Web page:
EU, Britain prepare for ‘divorce’; Dubai rents may see 8% decline; After exit, Brits Google ‘what is EU?’

1 EU, Britain prepare for divorce (BBC) EU leaders are to meet to discuss the UK’s “divorce” from the organisation after a historic referendum result. The UK voted by 52% to 48% to leave the EU. Prime Minister David Cameron has said he will step down by October.

The first meeting of EU leaders with no British representation will be held on Wednesday. The EU has urged the UK to start negotiations to leave quickly. European Commission head Jean-Claude Juncker stressed the “Union of the remaining 27 members will continue”.

Global stock markets fell heavily on the news of the so-called “Brexit”. The value of the pound has also fallen dramatically. The UK must now invoke Article 50 of the EU Lisbon Treaty, which then allows for two years for withdrawal to be negotiated. Mr Cameron said he preferred to leave negotiations to his successor.

European Parliament President Martin Schulz said the EU “as a whole was taken as a hostage” by infighting among Mr Cameron’s Conservative party.

2 Dubai rents to see 8% decline (Cleofe Maceda in Gulf News) Jesse Downs, managing director of Phidar Advisory, argued that softening demand will continue to put pressure on residential rents in Dubai to drop to more affordable levels this year, giving some relief to tenants who are still spending too much of their income on housing.

Downs said they expect average rents to fall by approximately 8 per cent to 10 per cent over the next three months, with some areas forecast to post “even higher declines.” Downs said “these rent declines are caused by softening demand, especially in mid-high to high income bracket, a consequence of the current economic situation which has increased job losses and slowed new job creation”.

Downs’ forecast runs contrary to recent analysis by other experts that the market is at the trough stage and nearing recovery. Consultancy firm ValuStrat said that based on their price index for the month of May, there is now a “clear trend of a plateau” in residential prices.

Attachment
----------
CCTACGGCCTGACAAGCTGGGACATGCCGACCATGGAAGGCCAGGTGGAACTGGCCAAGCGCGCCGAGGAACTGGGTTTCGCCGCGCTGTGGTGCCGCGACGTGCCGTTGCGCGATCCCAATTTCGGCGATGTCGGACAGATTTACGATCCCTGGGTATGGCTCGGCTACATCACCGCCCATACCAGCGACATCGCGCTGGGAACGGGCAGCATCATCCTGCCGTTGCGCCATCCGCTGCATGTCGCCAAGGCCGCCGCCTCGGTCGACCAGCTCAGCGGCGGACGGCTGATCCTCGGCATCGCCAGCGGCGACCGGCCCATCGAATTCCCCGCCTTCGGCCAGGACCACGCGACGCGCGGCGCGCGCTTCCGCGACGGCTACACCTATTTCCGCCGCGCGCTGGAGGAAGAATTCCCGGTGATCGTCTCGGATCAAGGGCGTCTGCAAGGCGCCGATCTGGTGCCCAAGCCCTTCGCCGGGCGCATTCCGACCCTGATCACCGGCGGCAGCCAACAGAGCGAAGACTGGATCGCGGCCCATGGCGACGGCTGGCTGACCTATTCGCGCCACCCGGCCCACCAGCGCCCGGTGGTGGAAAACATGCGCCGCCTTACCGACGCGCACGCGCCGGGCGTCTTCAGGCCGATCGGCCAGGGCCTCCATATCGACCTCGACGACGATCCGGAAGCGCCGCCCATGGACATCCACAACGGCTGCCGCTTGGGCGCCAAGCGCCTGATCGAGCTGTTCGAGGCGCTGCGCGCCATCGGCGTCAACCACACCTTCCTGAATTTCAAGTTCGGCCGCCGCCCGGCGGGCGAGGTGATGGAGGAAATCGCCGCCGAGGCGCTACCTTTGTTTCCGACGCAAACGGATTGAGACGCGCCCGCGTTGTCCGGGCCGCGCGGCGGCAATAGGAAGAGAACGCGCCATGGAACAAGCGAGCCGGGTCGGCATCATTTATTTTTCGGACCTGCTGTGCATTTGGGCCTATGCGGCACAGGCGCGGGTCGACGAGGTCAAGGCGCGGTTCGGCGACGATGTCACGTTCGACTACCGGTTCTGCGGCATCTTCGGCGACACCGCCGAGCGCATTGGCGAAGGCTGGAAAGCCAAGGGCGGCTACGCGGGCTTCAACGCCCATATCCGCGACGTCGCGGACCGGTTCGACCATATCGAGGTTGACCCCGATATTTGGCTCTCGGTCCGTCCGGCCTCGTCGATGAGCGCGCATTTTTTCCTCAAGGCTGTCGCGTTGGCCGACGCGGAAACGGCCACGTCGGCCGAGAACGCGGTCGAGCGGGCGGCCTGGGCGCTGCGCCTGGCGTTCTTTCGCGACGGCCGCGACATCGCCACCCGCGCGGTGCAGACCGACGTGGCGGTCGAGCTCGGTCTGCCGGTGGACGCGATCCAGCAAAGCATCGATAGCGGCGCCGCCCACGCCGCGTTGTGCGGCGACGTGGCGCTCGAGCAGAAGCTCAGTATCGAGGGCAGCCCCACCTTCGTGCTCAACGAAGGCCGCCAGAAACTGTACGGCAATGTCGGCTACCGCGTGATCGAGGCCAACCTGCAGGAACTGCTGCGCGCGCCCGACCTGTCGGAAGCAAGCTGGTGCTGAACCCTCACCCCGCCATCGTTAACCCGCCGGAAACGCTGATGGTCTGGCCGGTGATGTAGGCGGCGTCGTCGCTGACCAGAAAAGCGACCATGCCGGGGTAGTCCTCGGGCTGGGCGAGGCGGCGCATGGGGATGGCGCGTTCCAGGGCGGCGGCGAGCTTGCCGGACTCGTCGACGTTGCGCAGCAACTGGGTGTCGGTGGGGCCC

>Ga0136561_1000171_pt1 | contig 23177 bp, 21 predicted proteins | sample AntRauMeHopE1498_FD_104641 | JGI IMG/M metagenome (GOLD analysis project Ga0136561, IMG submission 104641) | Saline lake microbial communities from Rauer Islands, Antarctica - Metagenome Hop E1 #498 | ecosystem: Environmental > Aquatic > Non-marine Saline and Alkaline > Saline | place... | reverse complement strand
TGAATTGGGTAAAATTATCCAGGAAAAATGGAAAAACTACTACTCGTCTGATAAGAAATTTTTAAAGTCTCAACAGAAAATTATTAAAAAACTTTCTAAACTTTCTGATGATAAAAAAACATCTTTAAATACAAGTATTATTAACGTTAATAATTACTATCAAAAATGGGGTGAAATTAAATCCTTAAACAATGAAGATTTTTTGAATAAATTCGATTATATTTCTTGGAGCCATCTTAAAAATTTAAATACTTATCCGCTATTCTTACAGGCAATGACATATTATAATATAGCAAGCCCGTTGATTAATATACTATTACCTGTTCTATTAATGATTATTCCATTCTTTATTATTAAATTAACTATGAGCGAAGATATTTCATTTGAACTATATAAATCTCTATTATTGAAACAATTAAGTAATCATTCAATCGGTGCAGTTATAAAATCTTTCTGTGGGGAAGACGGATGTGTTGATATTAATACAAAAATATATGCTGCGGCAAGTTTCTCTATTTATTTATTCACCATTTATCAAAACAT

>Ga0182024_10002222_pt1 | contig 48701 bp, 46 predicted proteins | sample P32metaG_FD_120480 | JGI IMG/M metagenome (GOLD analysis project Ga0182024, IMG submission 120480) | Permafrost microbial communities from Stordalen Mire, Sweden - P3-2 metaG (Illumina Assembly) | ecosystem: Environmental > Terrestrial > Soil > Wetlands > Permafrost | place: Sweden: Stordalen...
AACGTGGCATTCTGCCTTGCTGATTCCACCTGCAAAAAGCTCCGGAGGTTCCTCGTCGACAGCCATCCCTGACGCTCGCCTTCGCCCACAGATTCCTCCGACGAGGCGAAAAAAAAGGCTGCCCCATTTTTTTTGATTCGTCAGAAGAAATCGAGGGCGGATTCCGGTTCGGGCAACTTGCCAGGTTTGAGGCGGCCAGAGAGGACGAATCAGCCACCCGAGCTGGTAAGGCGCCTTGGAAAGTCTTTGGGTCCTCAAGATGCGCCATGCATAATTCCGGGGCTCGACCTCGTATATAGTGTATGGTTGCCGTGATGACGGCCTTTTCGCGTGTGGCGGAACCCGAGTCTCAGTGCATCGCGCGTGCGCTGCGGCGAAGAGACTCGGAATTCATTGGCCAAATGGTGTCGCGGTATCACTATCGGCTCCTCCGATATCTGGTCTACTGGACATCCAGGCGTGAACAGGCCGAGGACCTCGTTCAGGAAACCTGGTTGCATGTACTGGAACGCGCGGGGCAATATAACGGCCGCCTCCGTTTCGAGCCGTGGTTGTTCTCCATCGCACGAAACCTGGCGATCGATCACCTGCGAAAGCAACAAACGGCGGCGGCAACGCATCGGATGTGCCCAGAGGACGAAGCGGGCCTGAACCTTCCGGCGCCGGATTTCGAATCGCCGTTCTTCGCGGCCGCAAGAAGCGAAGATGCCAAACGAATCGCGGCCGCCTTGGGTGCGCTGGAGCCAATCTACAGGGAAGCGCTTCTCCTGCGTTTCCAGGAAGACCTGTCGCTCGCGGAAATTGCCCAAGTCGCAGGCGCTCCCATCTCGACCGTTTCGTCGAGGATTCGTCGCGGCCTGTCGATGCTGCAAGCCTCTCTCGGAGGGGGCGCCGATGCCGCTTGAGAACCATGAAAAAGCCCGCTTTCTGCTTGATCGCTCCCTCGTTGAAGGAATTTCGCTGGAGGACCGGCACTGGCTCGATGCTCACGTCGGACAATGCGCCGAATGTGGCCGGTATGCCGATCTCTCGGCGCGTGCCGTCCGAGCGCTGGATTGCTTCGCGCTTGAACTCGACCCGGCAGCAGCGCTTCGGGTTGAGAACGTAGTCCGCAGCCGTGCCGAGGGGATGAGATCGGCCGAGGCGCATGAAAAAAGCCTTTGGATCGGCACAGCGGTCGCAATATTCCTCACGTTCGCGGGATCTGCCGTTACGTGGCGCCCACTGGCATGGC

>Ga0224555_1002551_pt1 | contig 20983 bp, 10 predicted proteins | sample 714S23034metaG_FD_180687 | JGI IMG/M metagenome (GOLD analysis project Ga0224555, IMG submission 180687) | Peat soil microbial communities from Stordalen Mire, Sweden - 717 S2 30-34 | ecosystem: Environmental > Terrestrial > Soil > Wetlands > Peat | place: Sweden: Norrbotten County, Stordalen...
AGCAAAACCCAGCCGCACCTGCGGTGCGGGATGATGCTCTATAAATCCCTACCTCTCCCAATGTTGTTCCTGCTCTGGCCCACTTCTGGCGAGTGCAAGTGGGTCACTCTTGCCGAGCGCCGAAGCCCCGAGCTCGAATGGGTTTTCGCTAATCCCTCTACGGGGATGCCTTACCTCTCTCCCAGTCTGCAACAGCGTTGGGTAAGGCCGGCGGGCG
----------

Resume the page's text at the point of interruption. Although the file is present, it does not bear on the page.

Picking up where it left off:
Downs said that Dubai’s property market is a reflection of global and regional trends. With employment levels also slowing down in other parts of the globe, it is normal to expect the same for the domestic market.

Standard & Poor’s Rating Services had earlier said that the UAE real estate market in general is not showing any signs of market improvement yet. It said that the market will continue to face pressure from declining oil prices and softening of hiring and business activities

3 After exit, Brits Google ‘what is EU?’ (Amy Graff in The Guardian) Hours after Britons voted for the United Kingdom to leave the European Union, they started Googling “What is the EU?” according to Google Trends.

“What is the EU?” is the second top UK question on the EU since the #EURefResults were officially announced. In a tweet, the tech company claimed this was the second top search term in the UK since the vote on the decision for a British Exit, or Brexit, was officially announced.

Some are saying a sharp uptick in searches posing basic questions about the European Union and Brexit suggests that many Britons weren’t clear on the details of what they were voting on. Other common questions on Google search in recent hours include: “How many countries are in the EU?” “Which countries are in the EU” and “What does it mean to leave the EU?”

The Washington Post noted that a British woman named Mandy, who voted in favor of an exit, told ITV that since the reality of the vote has hit her, she has realized that she would choose to stay with the EU if she were given the chance to vote again.


About joesnewspicks

This blog captures interesting news items from around the world for those strained by information overload and yet need to stay updated on global events of significance. The news items displayed are not in order of merit. (The blog takes a weekly off — normally on Sundays — and does not appear when I am on vacation or busy.) I am a journalist for nearly three decades.
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